Artistic, peaceful and elegant.
These are three of the qualities Tri-Cities residents possess if they were born in the Year of the Rabbit on the Chinese Zodiac calendar, which, lucky enough, has crossed over for Lunar New Year 2023.
They'll also be shown through skills of dance, music and crafting during a free event set for this weekend in Port Moody, marking a highly anticipated return for the community after a three-year hiatus.
The Multicultural Lunar New Year Celebration on Sunday (Jan. 15) hopes to provide opportunities for local families to learn about the calendar change, as well as the region's diversity, and is being organized by three Asian–Canadian organizations.
Port Moody–Coquitlam MLA Rick Glumac and Coquitlam–Burke Mountain MLA Fin Donnelly are also collaborating with those involved to make the show possible.
"Lunar New Year is a significant celebration in Canada and around the world," said Glumac in a release sent to the Tri-City News.
"It is a time to celebrate our province's rich cultural diversity and to honour the many contributions made by Asian Canadians."
The groups behind the Lunar New Year activities include the Tri-City Chinese Community Society, the Golden Maple Culture and Arts Association and Wayne Gao of Ping-Point Media.
Donnelly said he's looking forward to seeing an event of this magnitude for the Tri-Cities as the 2022 in-person event was cancelled due to then restrictions of the COVID-19 pandemic.
"Lunar New Year is a time to come together to celebrate new beginnings and to resolve to work together to build a better province."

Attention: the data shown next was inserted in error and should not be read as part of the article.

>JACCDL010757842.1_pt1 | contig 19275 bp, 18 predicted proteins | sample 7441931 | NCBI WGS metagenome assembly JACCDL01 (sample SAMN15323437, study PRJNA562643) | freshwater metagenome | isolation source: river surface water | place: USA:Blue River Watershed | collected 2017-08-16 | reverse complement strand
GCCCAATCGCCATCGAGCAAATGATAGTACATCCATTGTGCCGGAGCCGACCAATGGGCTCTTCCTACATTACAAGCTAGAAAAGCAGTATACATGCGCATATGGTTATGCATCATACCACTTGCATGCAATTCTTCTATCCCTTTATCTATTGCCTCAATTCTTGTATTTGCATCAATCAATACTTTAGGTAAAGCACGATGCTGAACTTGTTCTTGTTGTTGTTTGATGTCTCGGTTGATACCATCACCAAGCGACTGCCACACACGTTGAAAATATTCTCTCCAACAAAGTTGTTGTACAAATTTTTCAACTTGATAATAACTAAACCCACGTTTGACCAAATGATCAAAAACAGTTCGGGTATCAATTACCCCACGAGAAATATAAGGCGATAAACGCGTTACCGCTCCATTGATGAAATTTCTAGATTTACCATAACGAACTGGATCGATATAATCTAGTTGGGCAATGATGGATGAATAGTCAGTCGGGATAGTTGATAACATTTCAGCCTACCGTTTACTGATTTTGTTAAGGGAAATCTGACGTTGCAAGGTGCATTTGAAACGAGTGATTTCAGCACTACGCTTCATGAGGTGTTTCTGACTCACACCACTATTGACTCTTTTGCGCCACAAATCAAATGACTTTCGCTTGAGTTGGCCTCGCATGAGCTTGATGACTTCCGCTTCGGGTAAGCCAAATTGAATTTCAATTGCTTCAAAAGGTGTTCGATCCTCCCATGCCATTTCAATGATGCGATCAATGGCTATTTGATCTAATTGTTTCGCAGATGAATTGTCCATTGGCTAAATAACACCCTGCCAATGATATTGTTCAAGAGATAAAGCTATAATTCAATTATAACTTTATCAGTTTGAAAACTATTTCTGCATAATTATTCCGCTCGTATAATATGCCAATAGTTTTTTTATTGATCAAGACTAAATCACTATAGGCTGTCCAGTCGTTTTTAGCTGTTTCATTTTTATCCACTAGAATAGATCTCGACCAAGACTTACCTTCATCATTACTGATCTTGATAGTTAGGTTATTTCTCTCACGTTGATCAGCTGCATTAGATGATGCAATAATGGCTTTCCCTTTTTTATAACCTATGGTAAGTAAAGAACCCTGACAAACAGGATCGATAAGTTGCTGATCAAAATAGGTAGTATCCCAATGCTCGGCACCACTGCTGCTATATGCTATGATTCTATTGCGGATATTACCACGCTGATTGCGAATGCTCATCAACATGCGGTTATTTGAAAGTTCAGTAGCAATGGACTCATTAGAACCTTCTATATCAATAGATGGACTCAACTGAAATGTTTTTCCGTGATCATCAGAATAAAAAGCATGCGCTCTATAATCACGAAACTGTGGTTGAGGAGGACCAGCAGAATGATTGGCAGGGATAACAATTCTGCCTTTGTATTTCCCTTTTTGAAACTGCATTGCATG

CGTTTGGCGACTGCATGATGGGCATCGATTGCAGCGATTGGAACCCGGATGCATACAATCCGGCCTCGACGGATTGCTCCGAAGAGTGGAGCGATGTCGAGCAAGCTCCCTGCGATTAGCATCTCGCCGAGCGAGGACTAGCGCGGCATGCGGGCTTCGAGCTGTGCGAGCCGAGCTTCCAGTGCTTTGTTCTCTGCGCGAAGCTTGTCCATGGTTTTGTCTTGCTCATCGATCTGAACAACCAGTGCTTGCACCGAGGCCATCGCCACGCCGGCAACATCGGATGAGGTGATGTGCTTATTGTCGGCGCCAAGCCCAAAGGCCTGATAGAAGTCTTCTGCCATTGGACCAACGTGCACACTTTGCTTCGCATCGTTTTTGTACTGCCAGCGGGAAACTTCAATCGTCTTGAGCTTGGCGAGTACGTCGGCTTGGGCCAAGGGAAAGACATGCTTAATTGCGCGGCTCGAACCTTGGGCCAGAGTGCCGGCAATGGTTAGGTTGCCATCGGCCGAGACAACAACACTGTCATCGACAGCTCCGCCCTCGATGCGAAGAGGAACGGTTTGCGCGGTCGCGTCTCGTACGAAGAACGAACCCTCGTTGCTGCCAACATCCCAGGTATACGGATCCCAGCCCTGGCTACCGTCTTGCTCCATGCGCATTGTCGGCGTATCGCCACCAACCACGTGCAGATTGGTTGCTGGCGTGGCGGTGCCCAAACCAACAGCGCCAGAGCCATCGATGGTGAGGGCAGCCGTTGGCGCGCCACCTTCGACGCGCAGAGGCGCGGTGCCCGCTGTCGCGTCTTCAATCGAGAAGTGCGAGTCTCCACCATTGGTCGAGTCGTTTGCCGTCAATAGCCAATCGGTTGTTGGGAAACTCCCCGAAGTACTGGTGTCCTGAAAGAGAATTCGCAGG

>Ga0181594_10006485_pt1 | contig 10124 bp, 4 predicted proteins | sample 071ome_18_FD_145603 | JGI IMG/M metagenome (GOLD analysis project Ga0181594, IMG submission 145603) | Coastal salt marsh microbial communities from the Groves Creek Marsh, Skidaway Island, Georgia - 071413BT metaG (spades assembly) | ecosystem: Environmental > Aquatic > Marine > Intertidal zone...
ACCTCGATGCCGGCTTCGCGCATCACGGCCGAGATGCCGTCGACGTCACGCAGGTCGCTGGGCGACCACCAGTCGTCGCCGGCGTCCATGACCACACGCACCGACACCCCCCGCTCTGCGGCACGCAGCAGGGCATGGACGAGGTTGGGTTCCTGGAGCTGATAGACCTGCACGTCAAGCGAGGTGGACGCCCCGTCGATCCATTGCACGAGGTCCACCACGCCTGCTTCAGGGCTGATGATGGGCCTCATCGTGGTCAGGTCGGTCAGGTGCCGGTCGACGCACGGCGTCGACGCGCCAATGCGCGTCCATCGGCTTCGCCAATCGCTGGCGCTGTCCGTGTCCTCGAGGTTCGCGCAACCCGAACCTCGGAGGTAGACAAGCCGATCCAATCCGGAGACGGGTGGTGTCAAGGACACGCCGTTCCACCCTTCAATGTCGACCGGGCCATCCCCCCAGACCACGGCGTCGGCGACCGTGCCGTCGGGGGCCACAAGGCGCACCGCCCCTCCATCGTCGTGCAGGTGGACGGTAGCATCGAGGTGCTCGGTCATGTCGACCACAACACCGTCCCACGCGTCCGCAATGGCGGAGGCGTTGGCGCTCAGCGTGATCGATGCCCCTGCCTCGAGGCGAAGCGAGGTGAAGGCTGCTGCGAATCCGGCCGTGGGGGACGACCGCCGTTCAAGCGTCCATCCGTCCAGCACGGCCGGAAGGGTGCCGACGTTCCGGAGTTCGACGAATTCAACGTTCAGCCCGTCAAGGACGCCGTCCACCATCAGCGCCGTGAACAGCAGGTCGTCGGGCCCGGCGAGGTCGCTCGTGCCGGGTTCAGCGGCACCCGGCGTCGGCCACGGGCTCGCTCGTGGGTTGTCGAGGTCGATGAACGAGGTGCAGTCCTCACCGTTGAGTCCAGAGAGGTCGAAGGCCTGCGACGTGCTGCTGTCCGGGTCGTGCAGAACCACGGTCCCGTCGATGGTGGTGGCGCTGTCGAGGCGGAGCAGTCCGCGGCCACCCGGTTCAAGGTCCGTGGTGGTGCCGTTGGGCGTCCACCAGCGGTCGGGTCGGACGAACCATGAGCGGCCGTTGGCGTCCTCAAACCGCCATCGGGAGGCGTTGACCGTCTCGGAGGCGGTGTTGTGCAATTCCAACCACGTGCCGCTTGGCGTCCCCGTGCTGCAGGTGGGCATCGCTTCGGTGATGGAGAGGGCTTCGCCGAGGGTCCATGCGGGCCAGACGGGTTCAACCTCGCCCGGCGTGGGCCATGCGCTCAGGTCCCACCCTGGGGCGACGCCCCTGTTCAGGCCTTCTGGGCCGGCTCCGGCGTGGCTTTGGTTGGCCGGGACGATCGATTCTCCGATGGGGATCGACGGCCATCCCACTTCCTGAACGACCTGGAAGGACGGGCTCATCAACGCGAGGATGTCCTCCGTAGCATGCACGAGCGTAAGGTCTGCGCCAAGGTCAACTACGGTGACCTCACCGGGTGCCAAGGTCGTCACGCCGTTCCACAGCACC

An opening ceremony for the afternoon celebration at the Inlet Theatre (100 Newport Dr.) is scheduled for 1 p.m. that'll feature colourful dancers, singers and musicians of all ages and backgrounds.
However, doors will open at 12 p.m. for interested patrons to try their hand at traditional paper-cutting and calligraphy, and meet and mingle with organization representatives.
Elsewhere, Coquitlam is set to host a inter-generational crafting session in recognizing Lunar New Year.
The Poirier Community Centre is inviting grandparents and their grandchildren to create paper lanterns on Jan. 23 — a day after the new year officially passes — from 5:30 to 6:30 p.m.
Staff are set to provide instructions and supplies.
In case you didn't know....
While Lunar New Year and Chinese New Year usually mean the same thing, there are differences depending on the origin.
Both use the colour red, and celebrations can involve fireworks, firecrackers, lion- or dragon-dance shows, honouring ancestors and religious worship.
But there are differences across Asian countries as the holiday can have different dates and names.
- The new year is often referred to as the Spring Festival and includes many Chinese cultural and religious elements.
- The celebration typically lasts for three days. The traditional hanbok dress is worn, while tteokguk (soup with slice rice cakes) and jeon (savoury pancake) are served.
- Also known as Tsagaan Sar (translated as white moon), New Year’s Day is the first day of the Mongolian lunisolar calendar and has shamanistic influences. The White Moon festival is marked for three days, and starts on the same day as Tibet’s Losar.
Tibet, Nepal and Bhutan
- Losar (translated as new year) is a Buddist fest that is celebrated on the first day of the lunisolar Tibetan calendar, for 15 days. On the first day, revellers drink changkol. The next day is called King’s Losar.
- Tết (short for Tết Nguyên Đán) is the most important holiday of the year and celebrated on the same day as Chinese New Year. They serve, among other dishes, dried young bamboo soup and sticky rice. Games, like the bird competition, are common during this time to test knowledge, strength and aestheticism.